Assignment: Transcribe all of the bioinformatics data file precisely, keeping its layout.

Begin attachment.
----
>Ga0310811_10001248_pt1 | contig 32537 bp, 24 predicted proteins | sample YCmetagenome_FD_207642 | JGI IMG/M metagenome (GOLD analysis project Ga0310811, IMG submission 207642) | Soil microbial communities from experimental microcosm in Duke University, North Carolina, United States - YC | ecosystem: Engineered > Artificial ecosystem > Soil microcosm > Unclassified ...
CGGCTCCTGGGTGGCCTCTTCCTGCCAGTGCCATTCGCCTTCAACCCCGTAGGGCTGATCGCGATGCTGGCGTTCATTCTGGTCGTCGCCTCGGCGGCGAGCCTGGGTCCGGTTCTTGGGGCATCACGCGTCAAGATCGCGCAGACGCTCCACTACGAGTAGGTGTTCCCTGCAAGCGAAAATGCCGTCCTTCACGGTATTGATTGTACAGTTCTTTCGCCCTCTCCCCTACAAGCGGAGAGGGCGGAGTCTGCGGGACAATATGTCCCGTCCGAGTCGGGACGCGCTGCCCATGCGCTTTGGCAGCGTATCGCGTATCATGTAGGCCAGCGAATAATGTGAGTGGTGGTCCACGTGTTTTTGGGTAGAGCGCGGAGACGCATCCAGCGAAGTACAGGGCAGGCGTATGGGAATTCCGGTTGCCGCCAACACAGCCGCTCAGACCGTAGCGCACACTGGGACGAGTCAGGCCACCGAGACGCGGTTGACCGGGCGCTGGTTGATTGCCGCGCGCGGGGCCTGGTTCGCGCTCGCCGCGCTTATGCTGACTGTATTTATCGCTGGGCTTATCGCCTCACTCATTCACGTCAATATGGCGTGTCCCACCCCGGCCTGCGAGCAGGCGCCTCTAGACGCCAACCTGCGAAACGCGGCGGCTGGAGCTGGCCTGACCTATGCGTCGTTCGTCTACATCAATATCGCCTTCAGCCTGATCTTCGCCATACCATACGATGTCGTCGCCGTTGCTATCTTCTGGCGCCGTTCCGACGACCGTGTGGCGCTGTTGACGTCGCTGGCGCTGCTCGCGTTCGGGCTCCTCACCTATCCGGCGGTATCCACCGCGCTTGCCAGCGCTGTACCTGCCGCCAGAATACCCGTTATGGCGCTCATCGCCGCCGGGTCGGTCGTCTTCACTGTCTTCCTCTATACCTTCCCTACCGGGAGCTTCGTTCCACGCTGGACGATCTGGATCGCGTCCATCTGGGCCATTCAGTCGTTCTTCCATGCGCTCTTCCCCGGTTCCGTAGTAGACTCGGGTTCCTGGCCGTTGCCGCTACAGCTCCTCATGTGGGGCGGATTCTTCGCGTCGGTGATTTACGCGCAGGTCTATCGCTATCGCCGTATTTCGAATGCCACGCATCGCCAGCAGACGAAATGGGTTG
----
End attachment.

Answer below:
>Ga0310811_10001248_pt1 | contig 32537 bp, 24 predicted proteins | sample YCmetagenome_FD_207642 | JGI IMG/M metagenome (GOLD analysis project Ga0310811, IMG submission 207642) | Soil microbial communities from experimental microcosm in Duke University, North Carolina, United States - YC | ecosystem: Engineered > Artificial ecosystem > Soil microcosm > Unclassified ...
CGGCTCCTGGGTGGCCTCTTCCTGCCAGTGCCATTCGCCTTCAACCCCGTAGGGCTGATCGCGATGCTGGCGTTCATTCTGGTCGTCGCCTCGGCGGCGAGCCTGGGTCCGGTTCTTGGGGCATCACGCGTCAAGATCGCGCAGACGCTCCACTACGAGTAGGTGTTCCCTGCAAGCGAAAATGCCGTCCTTCACGGTATTGATTGTACAGTTCTTTCGCCCTCTCCCCTACAAGCGGAGAGGGCGGAGTCTGCGGGACAATATGTCCCGTCCGAGTCGGGACGCGCTGCCCATGCGCTTTGGCAGCGTATCGCGTATCATGTAGGCCAGCGAATAATGTGAGTGGTGGTCCACGTGTTTTTGGGTAGAGCGCGGAGACGCATCCAGCGAAGTACAGGGCAGGCGTATGGGAATTCCGGTTGCCGCCAACACAGCCGCTCAGACCGTAGCGCACACTGGGACGAGTCAGGCCACCGAGACGCGGTTGACCGGGCGCTGGTTGATTGCCGCGCGCGGGGCCTGGTTCGCGCTCGCCGCGCTTATGCTGACTGTATTTATCGCTGGGCTTATCGCCTCACTCATTCACGTCAATATGGCGTGTCCCACCCCGGCCTGCGAGCAGGCGCCTCTAGACGCCAACCTGCGAAACGCGGCGGCTGGAGCTGGCCTGACCTATGCGTCGTTCGTCTACATCAATATCGCCTTCAGCCTGATCTTCGCCATACCATACGATGTCGTCGCCGTTGCTATCTTCTGGCGCCGTTCCGACGACCGTGTGGCGCTGTTGACGTCGCTGGCGCTGCTCGCGTTCGGGCTCCTCACCTATCCGGCGGTATCCACCGCGCTTGCCAGCGCTGTACCTGCCGCCAGAATACCCGTTATGGCGCTCATCGCCGCCGGGTCGGTCGTCTTCACTGTCTTCCTCTATACCTTCCCTACCGGGAGCTTCGTTCCACGCTGGACGATCTGGATCGCGTCCATCTGGGCCATTCAGTCGTTCTTCCATGCGCTCTTCCCCGGTTCCGTAGTAGACTCGGGTTCCTGGCCGTTGCCGCTACAGCTCCTCATGTGGGGCGGATTCTTCGCGTCGGTGATTTACGCGCAGGTCTATCGCTATCGCCGTATTTCGAATGCCACGCATCGCCAGCAGACGAAATGGGTTG